I am an ecologist interested on studying the effects of global change on vegetation in order to prevent potential negative impacts on natural communities causing loss of biodiversity and loss of ecosystem function and ecosystem service delivery. More concretely, I am interested in how biological invasions and climate change affect plant communities from an ecological and evolutionary perspective.
As a PhD student at the Department of Ecology from the Brandenburg University of Technology, I am working in the project “ECOFUMER: Ecosystem Functioning of Sub-Mediterranean Regions: The Functional Frontier among Mediterranean and Eurosiberian Forest Communities”. Our goal is to identify processes driving community assembly in sub-Mediterranean plant communities of northern Spain, and to develop models forecasting potential changes in their functional composition under future scenarios of climate change.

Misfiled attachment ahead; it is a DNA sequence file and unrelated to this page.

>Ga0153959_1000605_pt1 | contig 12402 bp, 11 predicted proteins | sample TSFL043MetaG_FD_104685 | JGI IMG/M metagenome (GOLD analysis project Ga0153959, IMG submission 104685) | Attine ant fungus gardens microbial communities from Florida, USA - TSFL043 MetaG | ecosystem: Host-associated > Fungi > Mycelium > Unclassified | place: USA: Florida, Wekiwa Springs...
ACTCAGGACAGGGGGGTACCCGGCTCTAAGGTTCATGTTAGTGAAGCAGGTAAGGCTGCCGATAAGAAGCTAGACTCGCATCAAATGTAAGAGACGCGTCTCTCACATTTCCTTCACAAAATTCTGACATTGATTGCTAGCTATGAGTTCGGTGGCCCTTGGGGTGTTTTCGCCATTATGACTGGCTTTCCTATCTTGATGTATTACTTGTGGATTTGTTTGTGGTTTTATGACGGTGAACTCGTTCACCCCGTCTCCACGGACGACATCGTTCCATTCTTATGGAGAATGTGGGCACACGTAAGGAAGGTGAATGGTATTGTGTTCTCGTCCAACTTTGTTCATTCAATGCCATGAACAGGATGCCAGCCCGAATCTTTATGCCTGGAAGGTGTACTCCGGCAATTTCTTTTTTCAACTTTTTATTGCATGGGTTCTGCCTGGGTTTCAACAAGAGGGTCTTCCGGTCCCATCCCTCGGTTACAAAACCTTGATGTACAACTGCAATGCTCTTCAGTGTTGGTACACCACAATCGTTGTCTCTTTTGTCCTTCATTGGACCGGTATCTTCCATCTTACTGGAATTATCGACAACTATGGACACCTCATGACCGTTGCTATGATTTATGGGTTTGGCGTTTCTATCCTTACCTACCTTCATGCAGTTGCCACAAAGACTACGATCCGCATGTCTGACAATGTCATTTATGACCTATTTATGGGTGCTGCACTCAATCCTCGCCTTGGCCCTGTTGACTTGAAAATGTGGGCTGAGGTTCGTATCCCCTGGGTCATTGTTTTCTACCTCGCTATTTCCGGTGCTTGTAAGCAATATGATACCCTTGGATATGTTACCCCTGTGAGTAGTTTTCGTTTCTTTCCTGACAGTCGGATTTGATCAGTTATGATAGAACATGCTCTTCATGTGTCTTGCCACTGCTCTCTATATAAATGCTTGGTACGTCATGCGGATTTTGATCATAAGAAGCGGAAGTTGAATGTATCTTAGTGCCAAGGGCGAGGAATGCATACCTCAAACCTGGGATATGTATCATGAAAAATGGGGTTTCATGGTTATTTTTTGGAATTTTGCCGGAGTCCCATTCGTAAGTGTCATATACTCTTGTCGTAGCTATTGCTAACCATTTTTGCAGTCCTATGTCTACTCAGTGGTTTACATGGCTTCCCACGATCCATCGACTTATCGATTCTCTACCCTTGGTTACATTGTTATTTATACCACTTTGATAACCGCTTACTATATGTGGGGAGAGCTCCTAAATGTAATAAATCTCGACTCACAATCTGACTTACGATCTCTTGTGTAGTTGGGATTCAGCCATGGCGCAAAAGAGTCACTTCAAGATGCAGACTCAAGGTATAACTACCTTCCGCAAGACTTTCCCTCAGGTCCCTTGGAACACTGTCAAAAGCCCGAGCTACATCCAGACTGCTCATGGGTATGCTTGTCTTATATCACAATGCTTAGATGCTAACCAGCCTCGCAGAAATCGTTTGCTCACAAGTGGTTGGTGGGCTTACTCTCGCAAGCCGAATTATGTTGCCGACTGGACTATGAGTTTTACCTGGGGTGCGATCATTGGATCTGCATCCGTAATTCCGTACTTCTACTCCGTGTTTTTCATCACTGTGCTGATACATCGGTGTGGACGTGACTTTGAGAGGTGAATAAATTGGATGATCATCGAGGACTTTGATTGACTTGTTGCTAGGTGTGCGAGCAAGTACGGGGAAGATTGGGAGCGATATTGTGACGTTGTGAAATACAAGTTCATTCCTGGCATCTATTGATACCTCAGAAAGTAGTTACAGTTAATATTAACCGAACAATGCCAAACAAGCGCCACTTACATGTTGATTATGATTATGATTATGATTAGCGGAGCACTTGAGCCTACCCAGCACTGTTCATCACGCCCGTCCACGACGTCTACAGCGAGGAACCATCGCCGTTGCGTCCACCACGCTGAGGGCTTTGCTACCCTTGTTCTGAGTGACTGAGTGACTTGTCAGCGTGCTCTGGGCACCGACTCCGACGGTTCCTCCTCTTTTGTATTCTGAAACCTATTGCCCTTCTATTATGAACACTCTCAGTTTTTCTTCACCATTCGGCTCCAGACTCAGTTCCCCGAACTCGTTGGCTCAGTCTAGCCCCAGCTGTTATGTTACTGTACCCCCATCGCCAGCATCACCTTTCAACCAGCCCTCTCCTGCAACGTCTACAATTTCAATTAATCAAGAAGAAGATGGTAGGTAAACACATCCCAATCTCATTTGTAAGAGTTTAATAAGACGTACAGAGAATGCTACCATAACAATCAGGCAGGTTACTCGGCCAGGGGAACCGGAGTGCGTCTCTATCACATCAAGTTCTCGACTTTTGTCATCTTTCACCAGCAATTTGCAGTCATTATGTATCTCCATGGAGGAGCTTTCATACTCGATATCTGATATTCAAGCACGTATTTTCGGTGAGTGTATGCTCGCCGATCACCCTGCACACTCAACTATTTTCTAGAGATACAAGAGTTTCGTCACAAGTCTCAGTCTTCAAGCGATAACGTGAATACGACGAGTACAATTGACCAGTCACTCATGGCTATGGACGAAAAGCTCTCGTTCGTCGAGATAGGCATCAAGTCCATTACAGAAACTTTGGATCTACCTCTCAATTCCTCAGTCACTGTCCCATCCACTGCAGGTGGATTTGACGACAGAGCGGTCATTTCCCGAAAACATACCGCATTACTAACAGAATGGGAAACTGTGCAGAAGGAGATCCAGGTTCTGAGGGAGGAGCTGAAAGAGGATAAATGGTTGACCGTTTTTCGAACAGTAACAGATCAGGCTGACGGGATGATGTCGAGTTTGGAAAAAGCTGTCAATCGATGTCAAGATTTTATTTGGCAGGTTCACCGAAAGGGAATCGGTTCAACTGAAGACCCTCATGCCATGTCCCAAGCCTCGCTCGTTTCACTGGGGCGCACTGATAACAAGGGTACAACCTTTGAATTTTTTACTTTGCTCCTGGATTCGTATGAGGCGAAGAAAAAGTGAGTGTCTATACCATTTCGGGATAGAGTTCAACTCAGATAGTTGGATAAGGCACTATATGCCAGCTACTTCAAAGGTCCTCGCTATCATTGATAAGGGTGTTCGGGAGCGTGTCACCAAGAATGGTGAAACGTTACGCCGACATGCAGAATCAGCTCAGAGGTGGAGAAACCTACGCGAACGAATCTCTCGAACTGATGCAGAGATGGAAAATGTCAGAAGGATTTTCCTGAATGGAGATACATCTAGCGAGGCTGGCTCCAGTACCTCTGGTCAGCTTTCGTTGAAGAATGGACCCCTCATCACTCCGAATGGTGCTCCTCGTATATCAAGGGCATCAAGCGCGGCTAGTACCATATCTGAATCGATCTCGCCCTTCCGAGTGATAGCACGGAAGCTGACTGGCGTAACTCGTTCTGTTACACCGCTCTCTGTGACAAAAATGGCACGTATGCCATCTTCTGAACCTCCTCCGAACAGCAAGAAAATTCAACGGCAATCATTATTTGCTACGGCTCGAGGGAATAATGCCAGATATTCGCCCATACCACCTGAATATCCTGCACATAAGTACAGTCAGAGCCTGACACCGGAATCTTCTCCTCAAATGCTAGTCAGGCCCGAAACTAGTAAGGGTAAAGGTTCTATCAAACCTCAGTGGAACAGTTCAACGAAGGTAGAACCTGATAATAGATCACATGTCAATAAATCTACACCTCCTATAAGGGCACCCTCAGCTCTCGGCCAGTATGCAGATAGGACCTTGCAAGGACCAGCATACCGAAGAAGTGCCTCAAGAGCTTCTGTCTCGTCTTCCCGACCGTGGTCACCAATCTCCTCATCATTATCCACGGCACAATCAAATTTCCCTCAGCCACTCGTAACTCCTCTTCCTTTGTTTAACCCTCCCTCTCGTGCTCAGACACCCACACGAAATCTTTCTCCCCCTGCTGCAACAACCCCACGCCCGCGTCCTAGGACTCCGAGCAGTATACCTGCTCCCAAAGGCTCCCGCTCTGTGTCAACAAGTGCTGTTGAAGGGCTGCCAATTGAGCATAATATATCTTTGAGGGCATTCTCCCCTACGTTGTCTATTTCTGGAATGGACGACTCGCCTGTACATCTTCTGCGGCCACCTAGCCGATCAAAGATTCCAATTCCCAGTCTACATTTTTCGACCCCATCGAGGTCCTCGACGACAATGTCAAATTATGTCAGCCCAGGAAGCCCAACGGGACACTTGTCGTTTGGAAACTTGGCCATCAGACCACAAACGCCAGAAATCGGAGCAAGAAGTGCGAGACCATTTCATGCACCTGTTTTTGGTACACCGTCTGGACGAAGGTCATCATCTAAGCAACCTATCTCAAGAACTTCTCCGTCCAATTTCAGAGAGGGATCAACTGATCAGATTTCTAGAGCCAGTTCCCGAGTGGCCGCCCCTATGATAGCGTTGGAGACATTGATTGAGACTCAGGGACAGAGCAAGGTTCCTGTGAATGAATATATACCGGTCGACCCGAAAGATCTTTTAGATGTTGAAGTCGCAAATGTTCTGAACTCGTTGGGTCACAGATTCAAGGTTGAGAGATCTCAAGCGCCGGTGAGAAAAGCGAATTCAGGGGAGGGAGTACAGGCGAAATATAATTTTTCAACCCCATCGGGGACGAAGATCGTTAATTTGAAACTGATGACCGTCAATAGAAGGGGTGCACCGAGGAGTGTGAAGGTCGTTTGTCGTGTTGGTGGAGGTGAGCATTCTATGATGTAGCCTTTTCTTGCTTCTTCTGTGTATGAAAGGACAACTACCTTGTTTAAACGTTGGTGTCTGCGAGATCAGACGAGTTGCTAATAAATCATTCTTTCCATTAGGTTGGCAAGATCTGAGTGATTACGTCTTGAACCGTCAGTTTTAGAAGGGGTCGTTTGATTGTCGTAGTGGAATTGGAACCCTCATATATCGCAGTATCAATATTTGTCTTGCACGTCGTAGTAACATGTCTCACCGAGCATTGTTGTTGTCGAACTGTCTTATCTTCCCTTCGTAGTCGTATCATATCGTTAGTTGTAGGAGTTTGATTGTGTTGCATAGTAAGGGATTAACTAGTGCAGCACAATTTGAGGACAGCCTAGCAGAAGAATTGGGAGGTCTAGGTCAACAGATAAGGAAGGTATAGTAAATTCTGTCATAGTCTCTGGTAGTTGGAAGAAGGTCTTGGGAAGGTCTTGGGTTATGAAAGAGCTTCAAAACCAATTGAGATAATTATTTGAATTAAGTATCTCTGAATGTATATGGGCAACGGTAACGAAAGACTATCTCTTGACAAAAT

I obtained a Bachelor’s degree in Biology from the University of Alicante which I earned in 2010, and a Master’s degree in Biodiversity earned at the same University of Alicante in 2011. After a few years out of the academic world which I spent traveling and working, in 2020 I earned a Master’s degree from the New Mexico Institute of Mining and Technology, in New Mexico (USA), where I studied the impacts of the southwestern US invasive, symbiotic N2-fixing species Elaeagnus angustifolia on nutrient cycling and greenhouse gas fluxes in a riparian habitat of central New Mexico.